Study Finds Gender Bias in the Perception of the Value of Scientific Papers

Silvia Knobloch-WesterwickA new study by lead author Silvia Knobloch-Westerwick, a professor of communication at Ohio State University, finds that the gender of the author of scientific papers can have an impact on how the research is received. Young graduate students were given abstracts of research papers and were asked to assess the work. The names of the authors were fictitious and were obviously male or female. The author names were not prominently displayed. Some participants were given a paper with male authors while other participants were given the same paper with women authors. In most cases, the papers with male authors were rated higher than those with female authors. Papers by woman authors on topics such as parenting, children, and body image were rated higher but on other most other topics, papers by male authors were rated higher.

“There’s still a stereotype in our society that science is a more appropriate career for men than it is for women,” Knobloch-Westerwick said. “Even among young graduate students, the faculty of tomorrow, such stereotypes are still alive.”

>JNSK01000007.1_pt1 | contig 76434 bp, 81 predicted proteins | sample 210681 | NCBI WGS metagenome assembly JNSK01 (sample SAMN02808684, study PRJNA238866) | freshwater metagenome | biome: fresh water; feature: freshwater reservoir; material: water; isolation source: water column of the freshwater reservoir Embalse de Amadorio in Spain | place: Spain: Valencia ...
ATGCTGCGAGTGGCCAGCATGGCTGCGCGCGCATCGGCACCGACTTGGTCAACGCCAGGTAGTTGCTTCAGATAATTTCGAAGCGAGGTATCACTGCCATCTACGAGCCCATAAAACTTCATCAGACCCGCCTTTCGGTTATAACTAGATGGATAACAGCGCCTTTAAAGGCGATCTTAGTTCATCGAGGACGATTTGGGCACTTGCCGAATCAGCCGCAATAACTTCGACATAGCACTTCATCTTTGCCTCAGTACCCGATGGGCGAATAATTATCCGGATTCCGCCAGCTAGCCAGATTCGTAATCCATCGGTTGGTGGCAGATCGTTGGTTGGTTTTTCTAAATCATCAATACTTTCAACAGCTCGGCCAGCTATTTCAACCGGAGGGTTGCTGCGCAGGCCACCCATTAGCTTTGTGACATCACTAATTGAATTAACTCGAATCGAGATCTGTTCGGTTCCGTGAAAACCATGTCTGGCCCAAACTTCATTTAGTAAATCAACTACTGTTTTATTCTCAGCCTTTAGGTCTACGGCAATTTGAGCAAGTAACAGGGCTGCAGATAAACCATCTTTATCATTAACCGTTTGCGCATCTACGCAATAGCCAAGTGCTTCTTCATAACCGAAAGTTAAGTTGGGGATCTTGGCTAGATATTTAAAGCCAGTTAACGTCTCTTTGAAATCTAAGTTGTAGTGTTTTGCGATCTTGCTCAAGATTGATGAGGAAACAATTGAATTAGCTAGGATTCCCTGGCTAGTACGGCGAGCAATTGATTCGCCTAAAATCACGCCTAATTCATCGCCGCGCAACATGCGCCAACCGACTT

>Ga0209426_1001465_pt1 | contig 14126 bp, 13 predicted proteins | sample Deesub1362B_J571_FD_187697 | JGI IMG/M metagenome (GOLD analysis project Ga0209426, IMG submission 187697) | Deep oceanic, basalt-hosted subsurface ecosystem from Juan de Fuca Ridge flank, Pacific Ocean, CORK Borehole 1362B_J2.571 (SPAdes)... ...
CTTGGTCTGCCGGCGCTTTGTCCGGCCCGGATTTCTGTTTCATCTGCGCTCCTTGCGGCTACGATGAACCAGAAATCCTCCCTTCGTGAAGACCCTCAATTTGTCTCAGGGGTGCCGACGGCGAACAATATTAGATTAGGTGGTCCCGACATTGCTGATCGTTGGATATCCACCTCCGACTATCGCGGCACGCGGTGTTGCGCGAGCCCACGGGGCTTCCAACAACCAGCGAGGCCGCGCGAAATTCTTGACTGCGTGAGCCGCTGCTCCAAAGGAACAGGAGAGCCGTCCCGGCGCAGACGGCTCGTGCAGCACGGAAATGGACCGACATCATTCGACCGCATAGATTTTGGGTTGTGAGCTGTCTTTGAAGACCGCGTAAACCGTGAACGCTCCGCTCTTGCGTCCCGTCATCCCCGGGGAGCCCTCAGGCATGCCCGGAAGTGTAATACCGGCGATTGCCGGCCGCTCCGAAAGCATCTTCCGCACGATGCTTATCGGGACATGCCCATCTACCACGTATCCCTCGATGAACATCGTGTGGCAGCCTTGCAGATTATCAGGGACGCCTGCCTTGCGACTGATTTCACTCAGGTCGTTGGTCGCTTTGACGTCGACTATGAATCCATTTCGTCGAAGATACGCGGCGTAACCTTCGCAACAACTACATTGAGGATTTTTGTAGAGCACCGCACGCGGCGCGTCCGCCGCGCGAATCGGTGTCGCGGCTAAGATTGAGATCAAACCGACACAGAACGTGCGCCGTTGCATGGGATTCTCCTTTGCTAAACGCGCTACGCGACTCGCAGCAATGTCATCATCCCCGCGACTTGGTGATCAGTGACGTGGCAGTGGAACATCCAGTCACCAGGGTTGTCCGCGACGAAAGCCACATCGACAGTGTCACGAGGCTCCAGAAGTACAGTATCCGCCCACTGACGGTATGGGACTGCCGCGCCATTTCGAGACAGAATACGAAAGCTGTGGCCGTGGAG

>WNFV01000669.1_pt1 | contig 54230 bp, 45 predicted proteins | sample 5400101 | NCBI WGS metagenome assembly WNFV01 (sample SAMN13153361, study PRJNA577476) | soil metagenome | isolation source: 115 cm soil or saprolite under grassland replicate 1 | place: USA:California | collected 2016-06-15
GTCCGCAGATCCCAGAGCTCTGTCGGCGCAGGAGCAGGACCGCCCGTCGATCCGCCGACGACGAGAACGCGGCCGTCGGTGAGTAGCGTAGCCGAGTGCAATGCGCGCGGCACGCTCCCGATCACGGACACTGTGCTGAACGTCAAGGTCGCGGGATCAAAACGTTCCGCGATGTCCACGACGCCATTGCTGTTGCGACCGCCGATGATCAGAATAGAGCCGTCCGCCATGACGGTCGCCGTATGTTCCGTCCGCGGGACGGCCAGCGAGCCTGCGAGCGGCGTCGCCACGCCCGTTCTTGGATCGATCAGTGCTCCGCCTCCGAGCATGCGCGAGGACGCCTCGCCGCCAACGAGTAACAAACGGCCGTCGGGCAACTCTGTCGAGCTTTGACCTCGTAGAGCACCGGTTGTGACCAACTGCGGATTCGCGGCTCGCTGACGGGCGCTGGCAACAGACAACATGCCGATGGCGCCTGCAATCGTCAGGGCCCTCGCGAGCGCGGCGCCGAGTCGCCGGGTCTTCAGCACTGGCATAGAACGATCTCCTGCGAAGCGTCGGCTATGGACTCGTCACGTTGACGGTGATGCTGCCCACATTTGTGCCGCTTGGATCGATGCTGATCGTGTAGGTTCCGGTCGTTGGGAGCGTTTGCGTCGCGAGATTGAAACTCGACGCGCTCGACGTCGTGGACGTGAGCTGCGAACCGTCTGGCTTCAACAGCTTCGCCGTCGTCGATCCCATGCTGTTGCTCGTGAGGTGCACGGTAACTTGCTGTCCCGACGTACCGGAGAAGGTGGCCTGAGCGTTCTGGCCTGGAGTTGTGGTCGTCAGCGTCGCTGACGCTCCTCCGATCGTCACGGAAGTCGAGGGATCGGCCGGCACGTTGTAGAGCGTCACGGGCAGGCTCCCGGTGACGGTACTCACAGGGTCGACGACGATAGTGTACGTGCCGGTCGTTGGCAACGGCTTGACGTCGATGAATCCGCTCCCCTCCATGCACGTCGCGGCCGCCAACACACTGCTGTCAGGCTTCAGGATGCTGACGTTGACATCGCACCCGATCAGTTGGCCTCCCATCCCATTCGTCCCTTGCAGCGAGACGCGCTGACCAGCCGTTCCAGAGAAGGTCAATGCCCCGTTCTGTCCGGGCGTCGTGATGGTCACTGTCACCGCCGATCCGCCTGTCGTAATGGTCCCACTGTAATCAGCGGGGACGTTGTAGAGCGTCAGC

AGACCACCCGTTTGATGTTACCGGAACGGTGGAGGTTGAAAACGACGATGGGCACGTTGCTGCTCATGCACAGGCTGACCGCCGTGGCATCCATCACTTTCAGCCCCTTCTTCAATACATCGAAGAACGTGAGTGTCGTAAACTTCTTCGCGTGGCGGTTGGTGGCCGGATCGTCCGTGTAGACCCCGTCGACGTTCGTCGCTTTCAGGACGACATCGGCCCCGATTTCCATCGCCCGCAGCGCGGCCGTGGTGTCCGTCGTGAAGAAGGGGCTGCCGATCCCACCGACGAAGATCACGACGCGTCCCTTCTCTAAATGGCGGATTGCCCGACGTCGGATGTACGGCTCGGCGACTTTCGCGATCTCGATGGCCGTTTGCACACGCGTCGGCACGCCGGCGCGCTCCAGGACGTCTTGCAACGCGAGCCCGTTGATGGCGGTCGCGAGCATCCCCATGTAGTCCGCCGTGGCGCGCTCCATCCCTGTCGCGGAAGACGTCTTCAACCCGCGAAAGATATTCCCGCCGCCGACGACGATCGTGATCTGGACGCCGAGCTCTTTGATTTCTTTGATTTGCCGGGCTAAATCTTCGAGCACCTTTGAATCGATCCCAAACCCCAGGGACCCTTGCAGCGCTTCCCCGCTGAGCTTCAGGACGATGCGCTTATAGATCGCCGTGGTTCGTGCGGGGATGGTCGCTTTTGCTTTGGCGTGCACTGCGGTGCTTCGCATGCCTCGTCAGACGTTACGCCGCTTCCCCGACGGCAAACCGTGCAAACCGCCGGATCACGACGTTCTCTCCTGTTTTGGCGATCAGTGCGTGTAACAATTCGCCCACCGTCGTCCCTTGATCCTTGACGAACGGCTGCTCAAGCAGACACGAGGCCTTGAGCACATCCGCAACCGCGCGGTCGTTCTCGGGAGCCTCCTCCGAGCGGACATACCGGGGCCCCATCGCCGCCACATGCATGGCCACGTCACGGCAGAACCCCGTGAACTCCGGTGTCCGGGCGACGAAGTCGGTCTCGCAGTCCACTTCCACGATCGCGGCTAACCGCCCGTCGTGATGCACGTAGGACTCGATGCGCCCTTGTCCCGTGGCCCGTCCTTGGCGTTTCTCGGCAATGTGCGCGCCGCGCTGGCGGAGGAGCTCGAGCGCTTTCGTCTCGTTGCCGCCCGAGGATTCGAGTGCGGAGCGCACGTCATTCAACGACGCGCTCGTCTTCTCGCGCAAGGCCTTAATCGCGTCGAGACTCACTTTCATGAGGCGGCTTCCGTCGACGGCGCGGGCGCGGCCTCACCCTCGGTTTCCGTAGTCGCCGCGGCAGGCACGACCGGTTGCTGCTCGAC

Dr. Knobloch-Westerwick worries that such bias will creep into other decision. “In grant proposals, promotion and tenure reviews, hiring decisions and so on, a scholar’s sex will be a relevant factor in how she or he is evaluated,” she said.

Professor Knobloch-Westerwick has been on the faculty at Ohio State since 2005. Previously, she taught at the University of California at Davis. She holds a master’s degree and a Ph.D. in communication from the University of Music, Drama, Media in Hannover, Germany.

The paper may be accessed here.

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  1. Nancy Morrison says:

    It would be interesting to learn whether more experienced readers of scientific papers, such as Ph.D. holders, would exhibit the same bias, or whether their presumably more highly trained scientific judgements would prevail.

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